The Girl on the Train

I was in the mood for something fast-paced, and I had this book sitting on my shelf after I picked it up for an easy $2 from the Canberra Lifeline Bookfair. This book has gotten a lot of attention recently after being made into a film, and has been touted as the next “Gone Girl“. Would it match up to all the hype?


“The Girl on the Train” by Paula Hawkins is a thriller novel set just outside London, UK. Rachel, a thirty-something woman with a drinking problem, catches the same train to the city, morning and evening. While the rest of her life seems like it’s falling apart, she looks forward to that brief moment twice a day where she can watch a particular blissful couple she’s named Jess and Jason and daydream about their perfect lives. Until one day, Rachel sees something. Something that shatters her fantasy and pulls her back into a world she’s been desperately trying, and failing, to escape with alcohol.

This book starts out strong and kind of fizzles from there. I think there’s no other way about it. The premise of the fleeting glimpse from a train window is a compelling one, and the beginning seems really promising. However, it ends up being like one of those old time cartoons where the scene starts off beautifully illustrated and the further the character walks, the more unfinished the scene becomes until they end up just standing by themselves on a blank page looking admonishingly at the animator.

The characters end up being quite two dimensional (I think only one woman character out of four has a job). The men are kind of indistinguishable, and the amount that the women’s lives seem to revolve around the men is super boring.  Opportunities for interesting relationships and characters are lost (I’m looking at you, red-headed cockney train guy). The “twist” is easy to guess. Only one character has any kind of interesting backstory. Even the conversations end up being really repetitive because there’s never really any new information.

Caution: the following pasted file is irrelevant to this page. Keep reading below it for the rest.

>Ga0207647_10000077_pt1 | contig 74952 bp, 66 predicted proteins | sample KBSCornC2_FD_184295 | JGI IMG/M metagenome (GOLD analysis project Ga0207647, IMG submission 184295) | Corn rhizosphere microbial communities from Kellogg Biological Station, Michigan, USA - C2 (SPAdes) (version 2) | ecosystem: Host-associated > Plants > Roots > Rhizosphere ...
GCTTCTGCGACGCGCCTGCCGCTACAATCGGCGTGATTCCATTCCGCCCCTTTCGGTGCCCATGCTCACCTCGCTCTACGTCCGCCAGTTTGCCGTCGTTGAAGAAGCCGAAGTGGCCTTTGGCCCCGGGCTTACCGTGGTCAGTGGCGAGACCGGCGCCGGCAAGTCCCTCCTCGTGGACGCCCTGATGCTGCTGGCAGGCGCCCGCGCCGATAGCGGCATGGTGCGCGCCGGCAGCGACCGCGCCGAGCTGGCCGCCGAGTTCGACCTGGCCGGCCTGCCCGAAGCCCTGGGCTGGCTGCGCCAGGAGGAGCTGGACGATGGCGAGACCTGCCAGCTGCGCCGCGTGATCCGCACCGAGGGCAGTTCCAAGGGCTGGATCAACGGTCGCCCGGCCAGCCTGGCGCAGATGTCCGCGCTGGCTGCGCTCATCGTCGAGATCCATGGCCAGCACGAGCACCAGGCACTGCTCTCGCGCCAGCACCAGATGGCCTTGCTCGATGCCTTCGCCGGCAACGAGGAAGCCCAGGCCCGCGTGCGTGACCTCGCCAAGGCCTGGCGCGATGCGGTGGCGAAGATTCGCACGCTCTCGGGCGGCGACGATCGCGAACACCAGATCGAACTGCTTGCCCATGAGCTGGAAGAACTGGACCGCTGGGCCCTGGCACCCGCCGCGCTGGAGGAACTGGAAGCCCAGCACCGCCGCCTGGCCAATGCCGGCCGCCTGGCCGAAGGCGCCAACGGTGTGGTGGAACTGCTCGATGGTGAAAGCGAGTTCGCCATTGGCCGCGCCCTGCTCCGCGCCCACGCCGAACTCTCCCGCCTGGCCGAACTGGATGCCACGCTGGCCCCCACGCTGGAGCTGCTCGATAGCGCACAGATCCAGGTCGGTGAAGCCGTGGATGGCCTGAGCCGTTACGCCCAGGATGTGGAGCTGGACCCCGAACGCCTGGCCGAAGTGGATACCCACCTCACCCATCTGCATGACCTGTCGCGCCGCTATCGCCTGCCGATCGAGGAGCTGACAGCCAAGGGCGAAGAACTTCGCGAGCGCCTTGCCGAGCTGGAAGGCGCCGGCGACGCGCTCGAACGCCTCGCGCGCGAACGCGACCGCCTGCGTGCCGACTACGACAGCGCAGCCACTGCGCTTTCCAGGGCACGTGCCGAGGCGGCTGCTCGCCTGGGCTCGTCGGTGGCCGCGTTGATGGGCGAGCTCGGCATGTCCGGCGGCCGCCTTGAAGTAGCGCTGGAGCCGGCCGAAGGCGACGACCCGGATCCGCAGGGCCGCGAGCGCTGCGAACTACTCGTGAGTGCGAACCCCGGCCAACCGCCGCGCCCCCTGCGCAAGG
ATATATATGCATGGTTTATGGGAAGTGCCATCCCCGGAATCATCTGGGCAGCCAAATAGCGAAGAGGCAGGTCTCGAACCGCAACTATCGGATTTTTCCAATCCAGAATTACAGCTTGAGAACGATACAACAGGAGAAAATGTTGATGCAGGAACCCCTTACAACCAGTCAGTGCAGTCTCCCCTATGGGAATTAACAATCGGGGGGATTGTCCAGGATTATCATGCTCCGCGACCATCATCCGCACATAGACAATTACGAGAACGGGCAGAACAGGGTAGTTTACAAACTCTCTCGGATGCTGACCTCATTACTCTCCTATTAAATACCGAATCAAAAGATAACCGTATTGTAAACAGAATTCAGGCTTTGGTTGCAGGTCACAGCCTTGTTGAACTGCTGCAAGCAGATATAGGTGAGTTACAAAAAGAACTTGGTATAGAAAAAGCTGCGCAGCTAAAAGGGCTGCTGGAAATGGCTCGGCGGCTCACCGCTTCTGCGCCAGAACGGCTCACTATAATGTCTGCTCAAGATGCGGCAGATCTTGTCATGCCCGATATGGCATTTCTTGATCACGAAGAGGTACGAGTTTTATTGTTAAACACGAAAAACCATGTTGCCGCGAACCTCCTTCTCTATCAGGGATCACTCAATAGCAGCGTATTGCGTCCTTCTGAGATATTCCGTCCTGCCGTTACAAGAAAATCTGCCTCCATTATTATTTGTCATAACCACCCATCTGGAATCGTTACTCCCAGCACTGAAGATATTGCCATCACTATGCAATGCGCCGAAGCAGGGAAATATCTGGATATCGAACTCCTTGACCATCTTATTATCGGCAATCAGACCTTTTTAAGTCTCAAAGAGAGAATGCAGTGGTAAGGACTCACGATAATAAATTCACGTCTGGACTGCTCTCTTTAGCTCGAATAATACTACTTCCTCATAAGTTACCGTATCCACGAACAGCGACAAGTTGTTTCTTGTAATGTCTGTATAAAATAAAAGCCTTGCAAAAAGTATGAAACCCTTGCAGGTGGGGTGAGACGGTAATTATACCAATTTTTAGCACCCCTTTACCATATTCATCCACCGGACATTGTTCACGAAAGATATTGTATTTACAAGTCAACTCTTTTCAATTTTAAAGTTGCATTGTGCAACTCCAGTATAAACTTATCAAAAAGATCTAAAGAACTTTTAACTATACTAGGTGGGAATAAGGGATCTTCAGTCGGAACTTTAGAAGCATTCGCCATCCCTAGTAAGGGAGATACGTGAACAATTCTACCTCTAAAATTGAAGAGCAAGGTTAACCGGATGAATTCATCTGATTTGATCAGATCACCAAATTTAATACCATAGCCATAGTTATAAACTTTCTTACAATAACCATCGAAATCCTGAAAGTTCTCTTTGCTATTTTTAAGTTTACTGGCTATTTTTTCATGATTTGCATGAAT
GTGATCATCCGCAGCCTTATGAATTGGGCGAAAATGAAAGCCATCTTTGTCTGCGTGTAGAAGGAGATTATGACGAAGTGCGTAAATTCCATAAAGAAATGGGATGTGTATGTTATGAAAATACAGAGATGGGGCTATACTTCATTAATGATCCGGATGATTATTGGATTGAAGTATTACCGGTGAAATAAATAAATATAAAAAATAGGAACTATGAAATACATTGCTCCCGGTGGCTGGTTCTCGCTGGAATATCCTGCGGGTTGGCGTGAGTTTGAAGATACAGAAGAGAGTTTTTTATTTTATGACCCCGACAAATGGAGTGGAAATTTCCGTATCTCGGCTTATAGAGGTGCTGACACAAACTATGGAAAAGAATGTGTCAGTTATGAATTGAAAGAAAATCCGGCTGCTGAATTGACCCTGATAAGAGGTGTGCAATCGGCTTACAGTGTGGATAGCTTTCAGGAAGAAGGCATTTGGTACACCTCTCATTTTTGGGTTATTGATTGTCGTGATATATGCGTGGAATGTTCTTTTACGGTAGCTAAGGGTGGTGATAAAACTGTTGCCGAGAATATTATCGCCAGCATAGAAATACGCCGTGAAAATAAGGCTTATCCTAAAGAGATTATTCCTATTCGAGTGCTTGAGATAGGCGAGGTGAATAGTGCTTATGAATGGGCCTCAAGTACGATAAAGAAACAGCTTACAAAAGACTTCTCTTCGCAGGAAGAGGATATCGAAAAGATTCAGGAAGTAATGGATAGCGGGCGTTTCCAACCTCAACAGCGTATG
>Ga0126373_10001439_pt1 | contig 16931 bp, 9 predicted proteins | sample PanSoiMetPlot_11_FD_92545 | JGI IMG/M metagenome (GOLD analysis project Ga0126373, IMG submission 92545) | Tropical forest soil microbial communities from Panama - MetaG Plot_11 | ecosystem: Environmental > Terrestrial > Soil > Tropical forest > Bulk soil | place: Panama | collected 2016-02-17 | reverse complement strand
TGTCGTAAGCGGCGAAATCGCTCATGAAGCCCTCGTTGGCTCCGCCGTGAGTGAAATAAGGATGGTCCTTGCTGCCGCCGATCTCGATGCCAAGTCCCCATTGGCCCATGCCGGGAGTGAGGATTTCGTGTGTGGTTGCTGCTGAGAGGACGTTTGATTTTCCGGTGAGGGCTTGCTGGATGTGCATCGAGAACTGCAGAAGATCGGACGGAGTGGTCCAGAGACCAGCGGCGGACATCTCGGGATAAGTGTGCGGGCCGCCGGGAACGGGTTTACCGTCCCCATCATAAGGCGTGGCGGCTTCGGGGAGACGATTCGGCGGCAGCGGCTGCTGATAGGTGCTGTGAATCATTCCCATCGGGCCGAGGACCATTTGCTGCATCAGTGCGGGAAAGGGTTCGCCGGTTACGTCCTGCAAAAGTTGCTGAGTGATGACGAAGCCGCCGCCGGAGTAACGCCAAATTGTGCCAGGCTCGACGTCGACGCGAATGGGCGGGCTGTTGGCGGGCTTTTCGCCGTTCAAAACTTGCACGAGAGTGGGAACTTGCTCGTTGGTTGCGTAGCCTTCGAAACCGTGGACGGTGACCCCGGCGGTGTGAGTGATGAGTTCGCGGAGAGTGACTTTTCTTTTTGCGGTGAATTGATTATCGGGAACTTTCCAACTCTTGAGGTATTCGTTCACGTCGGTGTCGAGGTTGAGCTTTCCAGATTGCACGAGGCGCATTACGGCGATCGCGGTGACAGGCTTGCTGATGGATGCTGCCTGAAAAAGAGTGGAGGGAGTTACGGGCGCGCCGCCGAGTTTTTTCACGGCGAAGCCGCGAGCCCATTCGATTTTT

I could understand how “Gone Girl” was so popular – it was enthralling and it was an excellent example of the unreliable narrator. This book instead leaned heavily on the concept of unreliable memory and as a result the revelations just felt a lot more unlikely (or uninteresting).

A quick read but by no means an excellent read, this book is exactly OK.


Filed under Book Reviews, Mystery/Thriller, Uncategorized

5 responses to “The Girl on the Train

  1. I totally understand where you are coming from, kind of felt the same. It is a quick read, that doesn’t hurt to be read.

    Liked by 1 person

  2. Kat

    I felt the same. It was overhyped, as while it was interesting enough with its several POVs and slight mystery, it wasn’t as amazing as everyone made it out to be. It was enough that I went out and bought Into The Water, but I’ve heard not-so-good reviews. I did try and read a snippet of it a month ago, and had found it had a lot of POVs – never using the same one again – which I think will be a bit of a downfall. Oh, well. I’m intrigued to read The Snowman, another novel that has been made into a film, though I think it will be much more gruesome. I’m tempted, though, despite that.

    Liked by 1 person

    • I got an ARC of Into the Water bit I think I’ll leave it for now. I actually hadn’t heard of the Snowman until I saw a trailer for the upcoming film recently. Sometimes I wonder if these books are just churned out in the hopes someone will buy the movie rights

      Liked by 1 person

      • Kat

        They probably are. It does still tempt me to give it a try — though I’d hope it would be as good as the film makes it out to be, rather than the same rubbish.

        Liked by 1 person

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